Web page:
All right, time for another confession: Angkor Wat was not my favorite.
I realize that that is practically sacrilegious to admit, but when you see it on your third day of "templing" in sweltering heat, the kind of heat that pushes down on your chest while your ears fill with the muffled symphony of thousands of insects, well, maybe then it's easier to understand how its sheer size could leave me feeling a bit blasé. Plus, did I mention that this was my THIRD straight day of temples?
Don't misunderstand me, Angkor Wat was, no, is amazing. It's just that there were so many other temples, slowly surrendering to natural ruin, covered in winding tree roots that were much more fun to explore and interesting to photograph. The ruinous ones felt like my personal jungle gyms.
I used the first day of my 3-day pass to explore some of the temples that were quite a few clicks out of town.
Banteay Samre seemed to have been designed as if it were surrounded by water. Between walkways, there were sheer drops 10 feet deep, reminding me of moats and dragons. This temple was also home to a monk, seated beneath an offering and a bowl of incense, who gestured to me with a rather charming smile. Once I removed my shoes and kneeled next to him on his mat, he chanted while lighting another stick of incense, then wrapped and tightly tied a red string of good luck to my right wrist.
The River of 1000 Lingas showcased technical ingenuity. Reached after a two kilometer hike through the woods, I wasn't even sure what I was looking for, until I followed the gaze of a few other travelers to the riverbed. There, carved underneath the gurgling water, were literally hundreds of carvings.
Most of them were lingas and perfectly circular stones, but I also spied some Vishnus for variety.
The icing on my cake was found at the end of the trail. Before looping back to the tuk-tuk parking lot, the trail led me to a waterfall where I splashed around and cooled off.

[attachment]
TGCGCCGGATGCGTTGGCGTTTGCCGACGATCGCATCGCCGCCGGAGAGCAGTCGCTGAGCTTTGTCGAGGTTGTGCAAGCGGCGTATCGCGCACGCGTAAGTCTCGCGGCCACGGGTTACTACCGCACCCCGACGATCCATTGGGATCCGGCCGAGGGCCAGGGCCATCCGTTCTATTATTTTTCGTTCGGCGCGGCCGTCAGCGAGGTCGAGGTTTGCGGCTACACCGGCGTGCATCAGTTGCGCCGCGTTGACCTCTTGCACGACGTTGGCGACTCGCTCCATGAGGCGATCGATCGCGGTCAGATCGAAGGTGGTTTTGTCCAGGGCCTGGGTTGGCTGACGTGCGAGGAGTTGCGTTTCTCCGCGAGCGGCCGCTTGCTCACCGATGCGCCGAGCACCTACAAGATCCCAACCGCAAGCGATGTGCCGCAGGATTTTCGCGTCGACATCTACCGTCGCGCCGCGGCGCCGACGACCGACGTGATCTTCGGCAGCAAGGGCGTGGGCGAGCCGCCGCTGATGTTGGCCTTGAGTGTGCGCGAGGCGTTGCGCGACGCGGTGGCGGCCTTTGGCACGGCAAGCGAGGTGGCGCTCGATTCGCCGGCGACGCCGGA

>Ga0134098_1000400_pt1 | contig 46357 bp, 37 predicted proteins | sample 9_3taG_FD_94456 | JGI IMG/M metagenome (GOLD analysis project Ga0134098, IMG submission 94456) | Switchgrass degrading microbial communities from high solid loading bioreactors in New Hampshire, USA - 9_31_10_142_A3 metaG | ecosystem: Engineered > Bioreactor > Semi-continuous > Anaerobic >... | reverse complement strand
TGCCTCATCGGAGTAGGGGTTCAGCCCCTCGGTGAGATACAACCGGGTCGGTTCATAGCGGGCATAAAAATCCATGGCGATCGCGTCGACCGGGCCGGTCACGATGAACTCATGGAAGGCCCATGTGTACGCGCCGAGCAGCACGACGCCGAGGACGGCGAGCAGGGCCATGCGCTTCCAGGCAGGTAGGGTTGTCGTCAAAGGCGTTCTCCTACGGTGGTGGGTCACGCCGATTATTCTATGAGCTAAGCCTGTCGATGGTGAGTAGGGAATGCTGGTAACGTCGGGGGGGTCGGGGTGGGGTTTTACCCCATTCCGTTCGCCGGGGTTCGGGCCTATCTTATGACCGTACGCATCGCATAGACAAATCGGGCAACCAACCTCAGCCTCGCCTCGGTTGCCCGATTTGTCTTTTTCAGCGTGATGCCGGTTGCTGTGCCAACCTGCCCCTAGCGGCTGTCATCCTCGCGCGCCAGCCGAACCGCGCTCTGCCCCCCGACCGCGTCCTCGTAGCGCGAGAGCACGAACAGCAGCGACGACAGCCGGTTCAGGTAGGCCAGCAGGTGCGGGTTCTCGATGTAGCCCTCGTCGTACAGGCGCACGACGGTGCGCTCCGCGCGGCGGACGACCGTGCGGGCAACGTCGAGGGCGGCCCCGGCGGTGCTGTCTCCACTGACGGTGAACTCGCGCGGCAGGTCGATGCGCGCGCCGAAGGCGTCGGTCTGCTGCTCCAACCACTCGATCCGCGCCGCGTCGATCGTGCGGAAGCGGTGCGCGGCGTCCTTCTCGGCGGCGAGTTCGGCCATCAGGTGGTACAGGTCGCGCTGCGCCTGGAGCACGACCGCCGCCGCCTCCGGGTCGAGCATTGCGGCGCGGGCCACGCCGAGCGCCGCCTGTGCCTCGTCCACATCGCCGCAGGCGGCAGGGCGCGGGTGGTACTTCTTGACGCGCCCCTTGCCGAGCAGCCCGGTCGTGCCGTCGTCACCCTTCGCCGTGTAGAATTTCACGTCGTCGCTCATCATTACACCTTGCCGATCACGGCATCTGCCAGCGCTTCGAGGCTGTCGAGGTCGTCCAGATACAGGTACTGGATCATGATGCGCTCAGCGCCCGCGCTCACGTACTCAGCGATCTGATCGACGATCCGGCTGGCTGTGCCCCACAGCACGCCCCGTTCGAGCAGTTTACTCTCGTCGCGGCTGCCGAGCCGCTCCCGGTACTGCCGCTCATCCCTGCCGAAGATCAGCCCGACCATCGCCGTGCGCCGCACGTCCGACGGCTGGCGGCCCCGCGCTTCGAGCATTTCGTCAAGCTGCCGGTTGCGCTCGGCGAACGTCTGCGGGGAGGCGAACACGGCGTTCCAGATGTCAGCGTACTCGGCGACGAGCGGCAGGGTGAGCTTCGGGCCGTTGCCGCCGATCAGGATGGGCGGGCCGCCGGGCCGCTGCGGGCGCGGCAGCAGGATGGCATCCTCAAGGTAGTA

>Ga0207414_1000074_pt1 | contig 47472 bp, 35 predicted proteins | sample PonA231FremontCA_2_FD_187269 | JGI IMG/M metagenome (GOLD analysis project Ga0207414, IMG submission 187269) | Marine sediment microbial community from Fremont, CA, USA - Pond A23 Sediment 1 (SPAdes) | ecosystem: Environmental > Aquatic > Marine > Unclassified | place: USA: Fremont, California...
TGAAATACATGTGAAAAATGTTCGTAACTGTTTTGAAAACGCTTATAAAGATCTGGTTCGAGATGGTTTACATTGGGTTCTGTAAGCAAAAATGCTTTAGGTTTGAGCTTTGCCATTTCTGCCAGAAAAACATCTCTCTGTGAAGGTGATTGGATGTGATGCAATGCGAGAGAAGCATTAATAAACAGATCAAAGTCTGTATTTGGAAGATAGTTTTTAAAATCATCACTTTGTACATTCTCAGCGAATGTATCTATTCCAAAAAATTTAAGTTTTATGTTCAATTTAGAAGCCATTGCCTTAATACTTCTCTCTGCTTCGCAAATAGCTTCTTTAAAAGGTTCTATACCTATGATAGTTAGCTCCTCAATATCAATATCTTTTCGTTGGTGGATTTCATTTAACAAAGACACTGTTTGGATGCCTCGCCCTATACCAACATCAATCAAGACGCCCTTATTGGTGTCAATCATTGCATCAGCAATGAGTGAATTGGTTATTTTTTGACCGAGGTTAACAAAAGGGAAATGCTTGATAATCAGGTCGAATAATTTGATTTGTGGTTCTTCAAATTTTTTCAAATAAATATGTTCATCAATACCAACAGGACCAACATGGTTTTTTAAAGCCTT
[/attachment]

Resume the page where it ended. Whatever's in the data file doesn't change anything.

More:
My second day did not dawn well for temple exploration. I woke up to the pouring rain clattering on the tin roof of my guesthouse. After a leisurely breakfast of stir-fried mixed vegetables and rice (not exciting, perhaps, but such delicious breakfast food). The storm abated and I made my way to "my" deserted temple.
Of course, Preah Khan wasn't completely deserted, but its maze of rooms and walkways, many blocked by fallen walls and columns, allowed me to wander off from the major halls, down, over and around a few piles of ruined stones to find myself completely alone in total silence for minutes.
As I previously mentioned, by my third and final day at the Angkor temples, I was nearly templed out. Though its sheer size and preservation were, I admit, impressive, it was the intricately carved bas-reliefs that held my attention, as well as proved useful as shade from the hot noon sun. Plus, when there's another temple awaiting you that afternoon that is covered in faces, it can be a little distracting.
Bayon was constructed to have hundreds of stone Buddha faces (by huge I mean faces bigger than I am tall) facing in all four directions. For extra fun, the Buddhas are said to bear a distinct likeness to the king at that time, Jayavarman VII.
Vanity seems a small price to pay for such a magnificent relic. Spooky though...I had this weird feeling of being watched.
No food news today, guys. Siem Reap was the city of temples, not of dining. I promise to provide a good introduction to Laotian cuisine in the next update to make it up to you all!